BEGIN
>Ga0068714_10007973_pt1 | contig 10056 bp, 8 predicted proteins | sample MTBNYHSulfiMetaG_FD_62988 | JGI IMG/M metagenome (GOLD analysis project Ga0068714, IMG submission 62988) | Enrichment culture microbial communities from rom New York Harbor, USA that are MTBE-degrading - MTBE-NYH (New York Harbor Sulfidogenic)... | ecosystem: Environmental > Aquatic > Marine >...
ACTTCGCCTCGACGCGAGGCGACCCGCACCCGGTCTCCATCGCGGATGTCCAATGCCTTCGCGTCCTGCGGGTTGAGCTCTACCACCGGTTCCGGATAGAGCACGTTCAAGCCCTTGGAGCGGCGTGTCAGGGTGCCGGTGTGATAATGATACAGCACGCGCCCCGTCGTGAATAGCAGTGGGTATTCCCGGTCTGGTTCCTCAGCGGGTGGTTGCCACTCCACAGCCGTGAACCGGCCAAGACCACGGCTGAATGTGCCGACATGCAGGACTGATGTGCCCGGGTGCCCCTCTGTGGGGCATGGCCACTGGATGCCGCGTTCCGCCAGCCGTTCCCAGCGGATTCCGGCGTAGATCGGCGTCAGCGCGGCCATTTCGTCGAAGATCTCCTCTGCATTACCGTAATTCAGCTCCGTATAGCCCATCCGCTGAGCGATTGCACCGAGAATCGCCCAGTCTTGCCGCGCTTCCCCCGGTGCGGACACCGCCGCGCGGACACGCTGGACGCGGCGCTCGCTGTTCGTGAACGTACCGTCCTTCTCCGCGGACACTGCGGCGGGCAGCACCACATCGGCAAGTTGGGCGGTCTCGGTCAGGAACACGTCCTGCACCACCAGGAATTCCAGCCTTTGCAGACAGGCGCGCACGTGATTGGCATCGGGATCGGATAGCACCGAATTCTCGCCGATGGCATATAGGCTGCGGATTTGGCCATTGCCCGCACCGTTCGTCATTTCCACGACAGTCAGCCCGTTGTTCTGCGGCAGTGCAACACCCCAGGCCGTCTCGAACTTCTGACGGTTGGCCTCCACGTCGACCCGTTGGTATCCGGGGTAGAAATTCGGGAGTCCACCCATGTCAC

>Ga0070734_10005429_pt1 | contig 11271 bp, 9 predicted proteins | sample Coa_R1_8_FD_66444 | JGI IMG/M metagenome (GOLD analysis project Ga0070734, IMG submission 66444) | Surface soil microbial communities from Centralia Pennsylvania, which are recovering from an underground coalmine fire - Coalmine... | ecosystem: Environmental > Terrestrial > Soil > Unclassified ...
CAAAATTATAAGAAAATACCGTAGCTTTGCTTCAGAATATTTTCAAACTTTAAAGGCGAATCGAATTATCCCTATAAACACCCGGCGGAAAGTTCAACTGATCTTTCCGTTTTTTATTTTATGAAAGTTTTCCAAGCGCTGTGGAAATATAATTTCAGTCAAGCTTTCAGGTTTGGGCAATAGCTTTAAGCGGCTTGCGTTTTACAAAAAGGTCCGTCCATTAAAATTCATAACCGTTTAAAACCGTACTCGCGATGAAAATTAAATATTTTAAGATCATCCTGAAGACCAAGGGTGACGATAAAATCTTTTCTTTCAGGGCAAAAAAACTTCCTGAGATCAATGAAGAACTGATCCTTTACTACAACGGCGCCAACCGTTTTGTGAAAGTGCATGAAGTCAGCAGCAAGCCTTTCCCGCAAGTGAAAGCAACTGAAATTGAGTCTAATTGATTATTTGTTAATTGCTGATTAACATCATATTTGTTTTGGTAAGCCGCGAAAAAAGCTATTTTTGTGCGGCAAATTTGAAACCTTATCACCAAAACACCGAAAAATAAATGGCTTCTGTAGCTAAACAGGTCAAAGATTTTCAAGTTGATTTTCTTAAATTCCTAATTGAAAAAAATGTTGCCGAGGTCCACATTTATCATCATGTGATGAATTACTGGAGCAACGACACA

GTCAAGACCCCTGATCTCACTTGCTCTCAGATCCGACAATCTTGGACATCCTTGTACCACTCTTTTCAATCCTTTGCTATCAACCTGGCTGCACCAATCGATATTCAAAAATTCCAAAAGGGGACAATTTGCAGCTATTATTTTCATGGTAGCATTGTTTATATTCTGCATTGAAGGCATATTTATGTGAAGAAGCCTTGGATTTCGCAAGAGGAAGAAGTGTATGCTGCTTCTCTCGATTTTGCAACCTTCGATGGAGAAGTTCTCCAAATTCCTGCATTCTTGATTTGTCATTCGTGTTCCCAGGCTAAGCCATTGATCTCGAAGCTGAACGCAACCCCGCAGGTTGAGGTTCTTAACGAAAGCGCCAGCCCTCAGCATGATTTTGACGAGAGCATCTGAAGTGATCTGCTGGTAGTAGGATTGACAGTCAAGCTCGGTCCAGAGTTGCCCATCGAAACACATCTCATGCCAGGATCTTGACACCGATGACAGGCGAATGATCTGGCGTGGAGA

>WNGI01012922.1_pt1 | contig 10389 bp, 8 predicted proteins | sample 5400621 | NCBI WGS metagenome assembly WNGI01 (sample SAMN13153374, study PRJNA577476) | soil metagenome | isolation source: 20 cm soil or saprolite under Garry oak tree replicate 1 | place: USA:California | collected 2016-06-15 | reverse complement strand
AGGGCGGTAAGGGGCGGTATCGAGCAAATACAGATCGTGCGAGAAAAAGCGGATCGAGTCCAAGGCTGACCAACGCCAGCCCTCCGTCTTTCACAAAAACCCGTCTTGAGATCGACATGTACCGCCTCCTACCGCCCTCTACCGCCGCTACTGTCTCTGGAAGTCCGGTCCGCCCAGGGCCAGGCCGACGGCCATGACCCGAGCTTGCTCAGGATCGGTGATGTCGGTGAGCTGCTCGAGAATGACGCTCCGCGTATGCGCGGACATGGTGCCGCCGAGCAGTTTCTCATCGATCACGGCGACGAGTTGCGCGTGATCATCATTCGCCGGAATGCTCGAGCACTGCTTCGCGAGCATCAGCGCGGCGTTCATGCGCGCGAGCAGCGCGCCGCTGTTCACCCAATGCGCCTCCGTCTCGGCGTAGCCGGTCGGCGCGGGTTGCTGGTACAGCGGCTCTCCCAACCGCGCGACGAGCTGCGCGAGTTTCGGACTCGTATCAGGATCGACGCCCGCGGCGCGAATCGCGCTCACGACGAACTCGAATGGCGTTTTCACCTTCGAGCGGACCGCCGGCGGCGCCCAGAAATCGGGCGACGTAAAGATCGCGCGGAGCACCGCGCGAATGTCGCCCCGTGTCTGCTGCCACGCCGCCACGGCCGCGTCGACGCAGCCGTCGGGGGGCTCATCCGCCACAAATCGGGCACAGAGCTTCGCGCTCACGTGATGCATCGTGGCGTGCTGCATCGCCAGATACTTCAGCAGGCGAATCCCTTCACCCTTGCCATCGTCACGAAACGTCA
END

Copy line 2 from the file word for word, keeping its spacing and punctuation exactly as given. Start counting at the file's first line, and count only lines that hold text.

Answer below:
ACTTCGCCTCGACGCGAGGCGACCCGCACCCGGTCTCCATCGCGGATGTCCAATGCCTTCGCGTCCTGCGGGTTGAGCTCTACCACCGGTTCCGGATAGAGCACGTTCAAGCCCTTGGAGCGGCGTGTCAGGGTGCCGGTGTGATAATGATACAGCACGCGCCCCGTCGTGAATAGCAGTGGGTATTCCCGGTCTGGTTCCTCAGCGGGTGGTTGCCACTCCACAGCCGTGAACCGGCCAAGACCACGGCTGAATGTGCCGACATGCAGGACTGATGTGCCCGGGTGCCCCTCTGTGGGGCATGGCCACTGGATGCCGCGTTCCGCCAGCCGTTCCCAGCGGATTCCGGCGTAGATCGGCGTCAGCGCGGCCATTTCGTCGAAGATCTCCTCTGCATTACCGTAATTCAGCTCCGTATAGCCCATCCGCTGAGCGATTGCACCGAGAATCGCCCAGTCTTGCCGCGCTTCCCCCGGTGCGGACACCGCCGCGCGGACACGCTGGACGCGGCGCTCGCTGTTCGTGAACGTACCGTCCTTCTCCGCGGACACTGCGGCGGGCAGCACCACATCGGCAAGTTGGGCGGTCTCGGTCAGGAACACGTCCTGCACCACCAGGAATTCCAGCCTTTGCAGACAGGCGCGCACGTGATTGGCATCGGGATCGGATAGCACCGAATTCTCGCCGATGGCATATAGGCTGCGGATTTGGCCATTGCCCGCACCGTTCGTCATTTCCACGACAGTCAGCCCGTTGTTCTGCGGCAGTGCAACACCCCAGGCCGTCTCGAACTTCTGACGGTTGGCCTCCACGTCGACCCGTTGGTATCCGGGGTAGAAATTCGGGAGTCCACCCATGTCAC